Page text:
The company is best known for its brands Popeye’s Chicken, Burger King, and Tim Hortons, but it also recently acquired Firehouse Subs, a rapidly growing, digital-focused sandwich company with over 1,200 restaurants.
This acquisition pushed the company’s total restaurant count to more than 29,000, but it is confident that it can push its total store count above 40,000 by 2027. This would translate to more than 35% growth from current levels, making it more attractive than McDonald’s (MCD), in my view, which is relatively saturated and must rely on same-store sales than global expansion.
The key differentiator for Restaurant Brands is that it could be a trade-down beneficiary. While consumers might cut back in a recession, they are less likely to cut back on things that offer value and convenience. When it comes to a morning coffee/sandwich on the way to work or lunch coffee/snacks like Tim Hortons offers or value meals from Burger King and Popeye’s, I see these as staples more than discretionary items.
In contrast, one might argue that fine dining and casual dining are highly discretionary. Therefore, I do not expect the negative traffic trends that we’re seeing in casual dining to seep into the quick-service space, and if they do, I expect them to be much less pronounced.
I also believe that QSR has a much better chance of mining customers’ data to drive additional visits, given its high proportion of digital sales. Finally, given the lower average check, I see less resistance to menu price increases in quick service vs. casual dining.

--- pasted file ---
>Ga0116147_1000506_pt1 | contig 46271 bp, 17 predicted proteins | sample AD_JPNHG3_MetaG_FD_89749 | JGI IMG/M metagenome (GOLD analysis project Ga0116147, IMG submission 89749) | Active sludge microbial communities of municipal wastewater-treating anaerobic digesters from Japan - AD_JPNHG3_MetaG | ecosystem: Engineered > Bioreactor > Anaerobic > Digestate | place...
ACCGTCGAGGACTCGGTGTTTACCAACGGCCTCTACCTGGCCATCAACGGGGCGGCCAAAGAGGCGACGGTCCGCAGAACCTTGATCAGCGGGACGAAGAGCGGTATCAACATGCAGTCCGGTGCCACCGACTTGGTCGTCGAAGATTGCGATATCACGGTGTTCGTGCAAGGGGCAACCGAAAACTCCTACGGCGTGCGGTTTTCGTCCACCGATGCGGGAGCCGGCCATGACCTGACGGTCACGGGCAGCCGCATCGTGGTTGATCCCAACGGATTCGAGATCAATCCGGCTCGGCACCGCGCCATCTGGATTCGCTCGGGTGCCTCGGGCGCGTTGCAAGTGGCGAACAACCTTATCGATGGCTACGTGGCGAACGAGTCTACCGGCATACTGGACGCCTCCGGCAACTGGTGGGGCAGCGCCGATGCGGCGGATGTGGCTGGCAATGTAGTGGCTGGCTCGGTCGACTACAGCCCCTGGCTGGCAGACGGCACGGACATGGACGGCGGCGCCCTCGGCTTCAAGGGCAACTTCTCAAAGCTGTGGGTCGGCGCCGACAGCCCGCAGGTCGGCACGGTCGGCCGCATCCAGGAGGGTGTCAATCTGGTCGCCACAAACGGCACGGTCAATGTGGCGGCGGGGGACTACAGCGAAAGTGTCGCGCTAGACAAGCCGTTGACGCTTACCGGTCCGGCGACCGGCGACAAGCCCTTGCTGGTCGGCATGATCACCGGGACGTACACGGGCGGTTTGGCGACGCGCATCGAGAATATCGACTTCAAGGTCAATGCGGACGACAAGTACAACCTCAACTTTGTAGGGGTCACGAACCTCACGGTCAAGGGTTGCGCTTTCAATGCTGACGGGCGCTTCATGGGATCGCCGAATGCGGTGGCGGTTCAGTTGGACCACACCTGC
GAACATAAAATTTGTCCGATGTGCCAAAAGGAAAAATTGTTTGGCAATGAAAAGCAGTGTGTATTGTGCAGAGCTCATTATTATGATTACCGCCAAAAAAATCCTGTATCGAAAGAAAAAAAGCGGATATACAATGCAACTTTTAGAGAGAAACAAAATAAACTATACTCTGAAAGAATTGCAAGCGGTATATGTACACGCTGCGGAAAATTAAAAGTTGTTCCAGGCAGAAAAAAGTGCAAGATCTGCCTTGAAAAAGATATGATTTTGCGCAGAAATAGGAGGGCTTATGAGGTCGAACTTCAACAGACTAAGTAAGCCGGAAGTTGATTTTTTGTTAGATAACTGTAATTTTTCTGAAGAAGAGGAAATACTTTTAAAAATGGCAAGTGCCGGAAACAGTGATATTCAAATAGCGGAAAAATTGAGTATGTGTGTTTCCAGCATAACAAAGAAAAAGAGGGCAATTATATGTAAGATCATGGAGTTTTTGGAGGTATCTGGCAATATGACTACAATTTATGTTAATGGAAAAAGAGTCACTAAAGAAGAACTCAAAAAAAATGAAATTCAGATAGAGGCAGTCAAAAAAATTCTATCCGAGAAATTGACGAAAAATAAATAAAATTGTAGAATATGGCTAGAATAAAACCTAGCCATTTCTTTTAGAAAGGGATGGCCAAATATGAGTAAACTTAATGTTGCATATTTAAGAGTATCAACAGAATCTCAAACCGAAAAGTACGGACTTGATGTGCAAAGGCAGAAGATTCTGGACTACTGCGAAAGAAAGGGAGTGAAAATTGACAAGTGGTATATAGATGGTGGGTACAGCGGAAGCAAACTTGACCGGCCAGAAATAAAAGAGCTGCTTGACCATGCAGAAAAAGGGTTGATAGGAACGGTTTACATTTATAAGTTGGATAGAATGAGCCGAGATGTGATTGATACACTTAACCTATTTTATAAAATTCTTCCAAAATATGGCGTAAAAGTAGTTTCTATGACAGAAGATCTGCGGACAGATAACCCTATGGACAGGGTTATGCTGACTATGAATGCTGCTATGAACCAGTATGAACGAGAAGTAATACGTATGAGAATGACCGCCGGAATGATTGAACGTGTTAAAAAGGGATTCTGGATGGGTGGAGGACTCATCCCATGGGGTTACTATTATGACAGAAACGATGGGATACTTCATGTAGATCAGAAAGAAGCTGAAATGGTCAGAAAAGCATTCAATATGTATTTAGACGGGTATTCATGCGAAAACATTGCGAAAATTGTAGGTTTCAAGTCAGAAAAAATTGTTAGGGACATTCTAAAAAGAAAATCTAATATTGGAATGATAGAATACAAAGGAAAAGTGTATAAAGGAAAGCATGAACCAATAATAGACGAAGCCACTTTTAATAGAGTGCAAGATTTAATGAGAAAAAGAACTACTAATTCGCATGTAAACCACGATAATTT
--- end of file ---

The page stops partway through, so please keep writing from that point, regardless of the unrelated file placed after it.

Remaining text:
Looking at the chart below, we can see that QSR is currently trading at barely 15x FY2023 earnings estimates at a share price of $51.00, which pales in comparison to MCD at ~23x earnings and YUM at ~21x earnings.
In my view, this is completely unjustified, even if QSR’s largest brand (Burger King) is seeing a slower turnaround than planned. Even if we apply a discount and use a more conservative earnings multiple of 19.5x FY2023 earnings, I see a fair value for QSR of $66.10 per share, translating to a 30% upside from current levels.
Combined with a 2.0%+ buyback and a 4.0% dividend yield, the stock is a steal at current levels.
It’s easy to be bearish on the restaurant space given all the headwinds, and there are certainly many names in the casual dining space that it’s best to avoid.
However, I believe names like QSR and WING have been unfairly punished and are now trading at their most attractive valuations in years following this pullback. Therefore, I see QSR as a Buy on any dips below $50.00, and I would view any pullbacks below $83.00 on WING as buying opportunities.
Disclosure: I am long QSR
Disclaimer: This article is the opinion of the contributor themselves. Taylor Dart is not a Registered Investment Advisor or Financial Planner. This writing is for informational purposes only. It does not constitute an offer to sell, a solicitation to buy, or a recommendation regarding any securities transaction. The information contained in this writing should not be construed as financial or investment advice on any subject matter. Taylor Dart expressly disclaims all liability in respect to actions taken based on any or all of the information in this writing. Given the volatility in the precious metals sector, position sizing is critical, so when buying small-cap precious metals stocks, position sizes should be limited to 5% or less of one's portfolio.